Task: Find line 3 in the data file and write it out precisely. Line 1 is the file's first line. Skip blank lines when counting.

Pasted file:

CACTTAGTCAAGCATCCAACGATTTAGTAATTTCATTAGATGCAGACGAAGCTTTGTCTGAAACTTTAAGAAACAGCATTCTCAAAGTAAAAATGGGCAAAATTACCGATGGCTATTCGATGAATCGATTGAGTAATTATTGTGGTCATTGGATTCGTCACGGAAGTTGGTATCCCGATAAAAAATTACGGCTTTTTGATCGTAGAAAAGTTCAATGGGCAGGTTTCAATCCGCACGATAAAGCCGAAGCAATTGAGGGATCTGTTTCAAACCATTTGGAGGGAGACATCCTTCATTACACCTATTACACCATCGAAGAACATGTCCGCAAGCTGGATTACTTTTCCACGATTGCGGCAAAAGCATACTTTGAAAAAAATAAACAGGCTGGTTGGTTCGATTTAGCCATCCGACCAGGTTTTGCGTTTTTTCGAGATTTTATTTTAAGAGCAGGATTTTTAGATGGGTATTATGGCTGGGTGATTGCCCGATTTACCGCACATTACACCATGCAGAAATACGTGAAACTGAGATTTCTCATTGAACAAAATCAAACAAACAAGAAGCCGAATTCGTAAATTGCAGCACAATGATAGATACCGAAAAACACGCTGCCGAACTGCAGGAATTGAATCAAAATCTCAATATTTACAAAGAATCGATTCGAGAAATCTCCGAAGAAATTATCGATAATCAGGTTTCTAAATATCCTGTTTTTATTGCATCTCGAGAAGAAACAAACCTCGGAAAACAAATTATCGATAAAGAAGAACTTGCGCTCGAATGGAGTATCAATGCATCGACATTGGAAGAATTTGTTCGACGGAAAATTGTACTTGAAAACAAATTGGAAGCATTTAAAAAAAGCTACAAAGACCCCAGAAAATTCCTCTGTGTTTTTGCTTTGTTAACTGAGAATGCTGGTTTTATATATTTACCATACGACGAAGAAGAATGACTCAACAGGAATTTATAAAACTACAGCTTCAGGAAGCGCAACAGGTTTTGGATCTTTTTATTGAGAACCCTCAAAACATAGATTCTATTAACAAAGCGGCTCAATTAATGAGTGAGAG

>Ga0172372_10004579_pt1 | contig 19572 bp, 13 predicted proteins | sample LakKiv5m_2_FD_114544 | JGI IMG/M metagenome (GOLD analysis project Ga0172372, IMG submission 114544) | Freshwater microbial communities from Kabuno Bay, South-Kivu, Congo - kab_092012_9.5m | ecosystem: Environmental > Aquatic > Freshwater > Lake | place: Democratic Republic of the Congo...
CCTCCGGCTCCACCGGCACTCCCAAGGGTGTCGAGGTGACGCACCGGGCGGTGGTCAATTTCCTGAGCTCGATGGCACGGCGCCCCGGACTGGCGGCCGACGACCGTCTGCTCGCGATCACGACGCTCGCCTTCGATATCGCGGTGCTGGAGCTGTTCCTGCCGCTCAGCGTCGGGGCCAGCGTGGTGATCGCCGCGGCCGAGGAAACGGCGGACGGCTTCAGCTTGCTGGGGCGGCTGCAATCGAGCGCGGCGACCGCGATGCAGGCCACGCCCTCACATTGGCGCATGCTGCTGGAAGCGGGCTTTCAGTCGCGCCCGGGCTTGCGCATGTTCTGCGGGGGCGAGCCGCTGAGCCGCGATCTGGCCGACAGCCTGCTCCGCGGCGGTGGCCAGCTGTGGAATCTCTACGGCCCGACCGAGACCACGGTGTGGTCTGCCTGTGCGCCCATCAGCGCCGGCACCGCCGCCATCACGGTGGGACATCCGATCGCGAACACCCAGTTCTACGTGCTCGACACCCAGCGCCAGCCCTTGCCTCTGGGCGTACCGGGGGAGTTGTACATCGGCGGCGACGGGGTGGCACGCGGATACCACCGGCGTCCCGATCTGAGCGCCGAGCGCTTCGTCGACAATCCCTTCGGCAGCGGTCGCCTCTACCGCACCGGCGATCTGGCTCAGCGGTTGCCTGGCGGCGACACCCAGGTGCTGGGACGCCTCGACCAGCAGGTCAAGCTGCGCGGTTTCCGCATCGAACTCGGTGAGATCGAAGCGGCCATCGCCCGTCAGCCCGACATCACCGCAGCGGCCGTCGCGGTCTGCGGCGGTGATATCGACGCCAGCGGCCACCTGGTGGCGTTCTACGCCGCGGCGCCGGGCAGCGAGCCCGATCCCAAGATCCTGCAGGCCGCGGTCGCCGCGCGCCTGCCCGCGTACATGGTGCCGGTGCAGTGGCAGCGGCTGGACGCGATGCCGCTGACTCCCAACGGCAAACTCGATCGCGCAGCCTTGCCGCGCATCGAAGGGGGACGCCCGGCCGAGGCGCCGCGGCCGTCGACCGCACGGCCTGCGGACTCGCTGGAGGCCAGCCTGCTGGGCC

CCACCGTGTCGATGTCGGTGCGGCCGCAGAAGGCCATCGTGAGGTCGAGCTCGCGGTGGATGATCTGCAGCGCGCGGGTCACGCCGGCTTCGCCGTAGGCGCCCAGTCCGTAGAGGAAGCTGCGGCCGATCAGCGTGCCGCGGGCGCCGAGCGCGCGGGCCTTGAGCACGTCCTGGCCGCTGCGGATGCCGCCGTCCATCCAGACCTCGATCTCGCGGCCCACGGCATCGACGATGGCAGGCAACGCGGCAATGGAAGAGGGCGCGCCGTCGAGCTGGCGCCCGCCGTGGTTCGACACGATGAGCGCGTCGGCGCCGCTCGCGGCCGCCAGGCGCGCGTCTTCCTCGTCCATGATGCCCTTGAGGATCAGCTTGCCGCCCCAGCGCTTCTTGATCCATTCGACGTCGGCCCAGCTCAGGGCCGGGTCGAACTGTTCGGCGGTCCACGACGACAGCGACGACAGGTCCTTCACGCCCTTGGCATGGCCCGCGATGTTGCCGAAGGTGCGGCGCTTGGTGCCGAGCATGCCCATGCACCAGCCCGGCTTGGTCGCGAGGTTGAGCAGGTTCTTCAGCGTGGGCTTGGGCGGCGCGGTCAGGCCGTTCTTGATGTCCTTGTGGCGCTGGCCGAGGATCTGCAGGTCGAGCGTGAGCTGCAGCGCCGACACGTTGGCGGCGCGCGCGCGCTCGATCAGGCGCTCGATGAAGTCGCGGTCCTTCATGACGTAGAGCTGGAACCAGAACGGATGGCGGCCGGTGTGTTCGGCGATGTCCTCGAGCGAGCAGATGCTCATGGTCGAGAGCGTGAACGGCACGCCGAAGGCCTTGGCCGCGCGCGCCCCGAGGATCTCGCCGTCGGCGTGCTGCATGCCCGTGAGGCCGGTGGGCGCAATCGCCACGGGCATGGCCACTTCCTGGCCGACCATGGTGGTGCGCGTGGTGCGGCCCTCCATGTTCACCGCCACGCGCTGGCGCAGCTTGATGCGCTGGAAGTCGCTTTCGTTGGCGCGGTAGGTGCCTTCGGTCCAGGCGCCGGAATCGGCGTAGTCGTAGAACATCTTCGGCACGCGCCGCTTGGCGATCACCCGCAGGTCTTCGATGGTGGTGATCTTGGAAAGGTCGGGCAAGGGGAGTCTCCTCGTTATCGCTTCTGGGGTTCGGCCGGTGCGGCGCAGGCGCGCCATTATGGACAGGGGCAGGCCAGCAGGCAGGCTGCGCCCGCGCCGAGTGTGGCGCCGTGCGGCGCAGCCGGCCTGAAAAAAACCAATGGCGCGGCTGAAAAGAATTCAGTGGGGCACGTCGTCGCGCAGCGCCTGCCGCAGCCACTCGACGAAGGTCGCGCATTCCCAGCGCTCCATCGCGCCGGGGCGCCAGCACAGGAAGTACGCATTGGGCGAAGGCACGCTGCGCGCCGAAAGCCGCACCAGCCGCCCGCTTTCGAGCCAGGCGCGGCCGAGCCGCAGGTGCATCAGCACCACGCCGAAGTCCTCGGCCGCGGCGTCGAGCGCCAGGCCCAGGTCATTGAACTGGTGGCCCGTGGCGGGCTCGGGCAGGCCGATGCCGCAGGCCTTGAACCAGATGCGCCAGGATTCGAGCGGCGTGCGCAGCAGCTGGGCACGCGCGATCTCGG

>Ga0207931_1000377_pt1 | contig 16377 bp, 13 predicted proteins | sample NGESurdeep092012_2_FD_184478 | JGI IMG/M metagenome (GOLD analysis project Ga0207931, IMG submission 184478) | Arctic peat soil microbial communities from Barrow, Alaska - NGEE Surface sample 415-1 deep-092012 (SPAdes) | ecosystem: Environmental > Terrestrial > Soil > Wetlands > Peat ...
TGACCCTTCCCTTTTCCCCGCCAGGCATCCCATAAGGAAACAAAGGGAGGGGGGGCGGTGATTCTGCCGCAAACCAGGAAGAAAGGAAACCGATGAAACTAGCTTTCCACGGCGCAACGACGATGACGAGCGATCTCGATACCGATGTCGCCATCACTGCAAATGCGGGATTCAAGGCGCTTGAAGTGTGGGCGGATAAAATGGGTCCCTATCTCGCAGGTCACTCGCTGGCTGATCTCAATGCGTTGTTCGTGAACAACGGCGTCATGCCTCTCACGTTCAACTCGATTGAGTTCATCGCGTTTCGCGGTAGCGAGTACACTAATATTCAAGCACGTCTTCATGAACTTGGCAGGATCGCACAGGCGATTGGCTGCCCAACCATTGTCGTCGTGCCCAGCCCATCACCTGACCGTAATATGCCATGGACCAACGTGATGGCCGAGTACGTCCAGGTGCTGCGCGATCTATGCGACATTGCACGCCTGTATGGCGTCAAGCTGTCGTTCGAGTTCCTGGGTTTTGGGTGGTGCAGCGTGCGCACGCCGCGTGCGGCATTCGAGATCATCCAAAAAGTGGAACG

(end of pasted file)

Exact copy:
CCTCCGGCTCCACCGGCACTCCCAAGGGTGTCGAGGTGACGCACCGGGCGGTGGTCAATTTCCTGAGCTCGATGGCACGGCGCCCCGGACTGGCGGCCGACGACCGTCTGCTCGCGATCACGACGCTCGCCTTCGATATCGCGGTGCTGGAGCTGTTCCTGCCGCTCAGCGTCGGGGCCAGCGTGGTGATCGCCGCGGCCGAGGAAACGGCGGACGGCTTCAGCTTGCTGGGGCGGCTGCAATCGAGCGCGGCGACCGCGATGCAGGCCACGCCCTCACATTGGCGCATGCTGCTGGAAGCGGGCTTTCAGTCGCGCCCGGGCTTGCGCATGTTCTGCGGGGGCGAGCCGCTGAGCCGCGATCTGGCCGACAGCCTGCTCCGCGGCGGTGGCCAGCTGTGGAATCTCTACGGCCCGACCGAGACCACGGTGTGGTCTGCCTGTGCGCCCATCAGCGCCGGCACCGCCGCCATCACGGTGGGACATCCGATCGCGAACACCCAGTTCTACGTGCTCGACACCCAGCGCCAGCCCTTGCCTCTGGGCGTACCGGGGGAGTTGTACATCGGCGGCGACGGGGTGGCACGCGGATACCACCGGCGTCCCGATCTGAGCGCCGAGCGCTTCGTCGACAATCCCTTCGGCAGCGGTCGCCTCTACCGCACCGGCGATCTGGCTCAGCGGTTGCCTGGCGGCGACACCCAGGTGCTGGGACGCCTCGACCAGCAGGTCAAGCTGCGCGGTTTCCGCATCGAACTCGGTGAGATCGAAGCGGCCATCGCCCGTCAGCCCGACATCACCGCAGCGGCCGTCGCGGTCTGCGGCGGTGATATCGACGCCAGCGGCCACCTGGTGGCGTTCTACGCCGCGGCGCCGGGCAGCGAGCCCGATCCCAAGATCCTGCAGGCCGCGGTCGCCGCGCGCCTGCCCGCGTACATGGTGCCGGTGCAGTGGCAGCGGCTGGACGCGATGCCGCTGACTCCCAACGGCAAACTCGATCGCGCAGCCTTGCCGCGCATCGAAGGGGGACGCCCGGCCGAGGCGCCGCGGCCGTCGACCGCACGGCCTGCGGACTCGCTGGAGGCCAGCCTGCTGGGCC